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Location and accesses

situation

The Soplao Region is located between the townships of Herrerías, Valdáliga and Rionansa, high up in the Sierra de Arnero mountains, at an altitude of 540 m. The site has splendid, extensive views of the Sierra de Peña Sagra and Picos de Europa mountain ranges, the Nansa valley and the Cantabrian Sea.

The cave is 60 km from Torrelavega and 83 km from Santander, near attractive towns such as San Vicente de la Barquera, Comillas, Santillana del Mar, La Hermida Gorge or Cabuérniga.

Accesses

A-8 dual carriageway from Santander to Oviedo

The cave can be reached along the A-8 dual carriageway from Santander to Oviedo, exit 269 (Los Tánagos-Pesués-Puente Nansa).

Before reaching the town of Pesués, take the turning to Puente Nansa as far as Rábago. From there, continue along the road to El Soplao.

landrover

You can get there by landrover along the forest trails of Celis-Rionansa and La Florida-Labarces.

GPS Coordinates

4º 27’ 32” W
43º 17’ 60” N


381.658
4.795.153

Site and surrounding areas

The Saja-Nansa region, which forms part of the CANTABRIA INFINITA route, was recently converted into an "Ecomuseum", meaning that it will be conserved in all its purity, due to its considerable ecological value. Located between the coast and the mountain ranges of Escudo de Cabuérniga, Barcena Mayor, Cordel and Peña Sagra, it includes the protected natural areas of Oyambre Nature Reserve and Saja National Park. It is a peaceful area, with lush vegetation. The landscape is dominated by twisting folds and rugged terrain. It includes the valleys of Nansa and Cabuérniga. This part of the region has its own particular character.

The coastal strip that runs from Unquera to San Vicente de la Barquera

Is characterised by the profound interrelation between the marine and the agrarian environments. The sea penetrates inside the land through the estuaries of Tinamayor, Tinamenor and San Vicente, enriching both landscape and customs. This is the best-conserved part of the Cantabrian coast, with an important protected nature area, Oyambre Reserve.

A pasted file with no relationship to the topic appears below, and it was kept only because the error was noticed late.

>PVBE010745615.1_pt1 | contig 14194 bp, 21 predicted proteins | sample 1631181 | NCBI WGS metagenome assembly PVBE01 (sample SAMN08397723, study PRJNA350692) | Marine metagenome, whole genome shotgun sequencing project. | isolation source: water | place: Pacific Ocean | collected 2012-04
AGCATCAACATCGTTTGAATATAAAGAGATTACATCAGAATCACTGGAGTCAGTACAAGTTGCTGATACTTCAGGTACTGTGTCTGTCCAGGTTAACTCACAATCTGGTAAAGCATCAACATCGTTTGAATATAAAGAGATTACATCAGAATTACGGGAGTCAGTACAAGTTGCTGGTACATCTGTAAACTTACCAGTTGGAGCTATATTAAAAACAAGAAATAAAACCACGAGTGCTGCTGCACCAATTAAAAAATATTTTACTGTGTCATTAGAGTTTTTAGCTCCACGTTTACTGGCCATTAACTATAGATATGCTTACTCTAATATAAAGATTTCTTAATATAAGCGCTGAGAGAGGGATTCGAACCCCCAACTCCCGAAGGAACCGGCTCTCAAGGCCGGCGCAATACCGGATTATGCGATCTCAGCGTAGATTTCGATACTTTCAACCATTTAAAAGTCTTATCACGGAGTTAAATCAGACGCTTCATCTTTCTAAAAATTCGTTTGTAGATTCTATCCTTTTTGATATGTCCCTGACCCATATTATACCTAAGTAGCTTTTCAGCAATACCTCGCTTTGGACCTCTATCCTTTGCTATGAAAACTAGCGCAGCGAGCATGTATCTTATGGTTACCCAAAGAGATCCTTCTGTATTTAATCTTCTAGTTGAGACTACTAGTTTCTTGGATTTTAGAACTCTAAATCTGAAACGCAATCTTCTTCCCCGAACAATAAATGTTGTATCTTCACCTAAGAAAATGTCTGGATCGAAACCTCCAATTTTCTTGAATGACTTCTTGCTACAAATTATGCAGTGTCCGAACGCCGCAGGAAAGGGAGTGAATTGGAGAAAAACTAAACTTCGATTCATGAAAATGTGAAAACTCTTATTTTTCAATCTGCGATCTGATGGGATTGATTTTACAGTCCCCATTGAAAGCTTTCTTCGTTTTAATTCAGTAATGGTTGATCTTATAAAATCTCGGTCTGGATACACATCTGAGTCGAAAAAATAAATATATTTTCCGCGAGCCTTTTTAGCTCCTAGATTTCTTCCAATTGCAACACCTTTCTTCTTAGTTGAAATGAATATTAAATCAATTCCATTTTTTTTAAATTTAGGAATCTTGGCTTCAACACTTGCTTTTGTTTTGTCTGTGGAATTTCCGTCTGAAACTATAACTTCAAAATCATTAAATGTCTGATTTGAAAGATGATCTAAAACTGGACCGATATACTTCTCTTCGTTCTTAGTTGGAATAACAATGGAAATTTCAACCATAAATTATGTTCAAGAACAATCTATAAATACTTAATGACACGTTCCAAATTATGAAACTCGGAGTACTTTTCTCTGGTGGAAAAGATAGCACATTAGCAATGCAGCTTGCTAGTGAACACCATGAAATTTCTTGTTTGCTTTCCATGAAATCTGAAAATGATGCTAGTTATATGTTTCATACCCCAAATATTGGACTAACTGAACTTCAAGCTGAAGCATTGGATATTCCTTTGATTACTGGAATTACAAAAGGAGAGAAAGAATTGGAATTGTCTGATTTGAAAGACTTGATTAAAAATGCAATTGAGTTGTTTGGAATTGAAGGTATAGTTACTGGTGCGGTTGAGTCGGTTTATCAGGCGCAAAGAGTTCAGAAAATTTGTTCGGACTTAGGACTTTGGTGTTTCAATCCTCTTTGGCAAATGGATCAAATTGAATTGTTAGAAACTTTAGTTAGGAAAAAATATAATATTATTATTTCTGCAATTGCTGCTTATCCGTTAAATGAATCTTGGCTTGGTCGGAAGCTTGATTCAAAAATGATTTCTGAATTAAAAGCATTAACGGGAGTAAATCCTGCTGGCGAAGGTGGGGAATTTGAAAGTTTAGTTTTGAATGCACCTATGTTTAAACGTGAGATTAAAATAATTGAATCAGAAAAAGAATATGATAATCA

Some of the most deeply-rooted customs of the land are also preserved, and sports such as dragging stones with oxen, together with traditions related to the sea, such as the marine procession of La Folía. It is a paradise for ecological, rural and active tourism, and also has an important historic and artistic heritage.

There are vast extensions of woodland with oak, beech and birch, creating a mosaic of amazing colours in the spring and summer months, and in particularly, during the autumn.

It has many different species of fauna, including the red deer, roe deer, boar and fox. In more remote, solitary areas, wolves can often be found, and occasionally, bears. The birds that inhabit this region include the vulture, capercaillie and the golden eagle, but it is more common to see kestrels and kites. In the autumn the "bellowing" of the deer can be heard, since this is the time when the males of these species make their mating calls, and the "passage", when the herds of cows from Tudanca (a species native to this zone) pass through on their way back from the higher pasturelands.

The vast meadows where the dairy cattle graze run down to the coastline, which boasts some of the largest, most solitary and beautiful beaches in the region of Cantabria. These beaches include those of Merón, Jerra or Oyambre. These beaches are never overrun with people, even in the months of July and August, and those who dare to visit them at the start of the summer season, in May or June, have the privilege of having these beaches all to themselves.

Oyambre Nature Reserve has diverse ecosystems, from the dunes of Oyambre beach to the forest reserve of Monte Corona, and including the estuary of La Rabia, a haven for water birds.

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Townships and The District

Art and History
Beaches
Natural Resources
Routes
Accommodation
Inns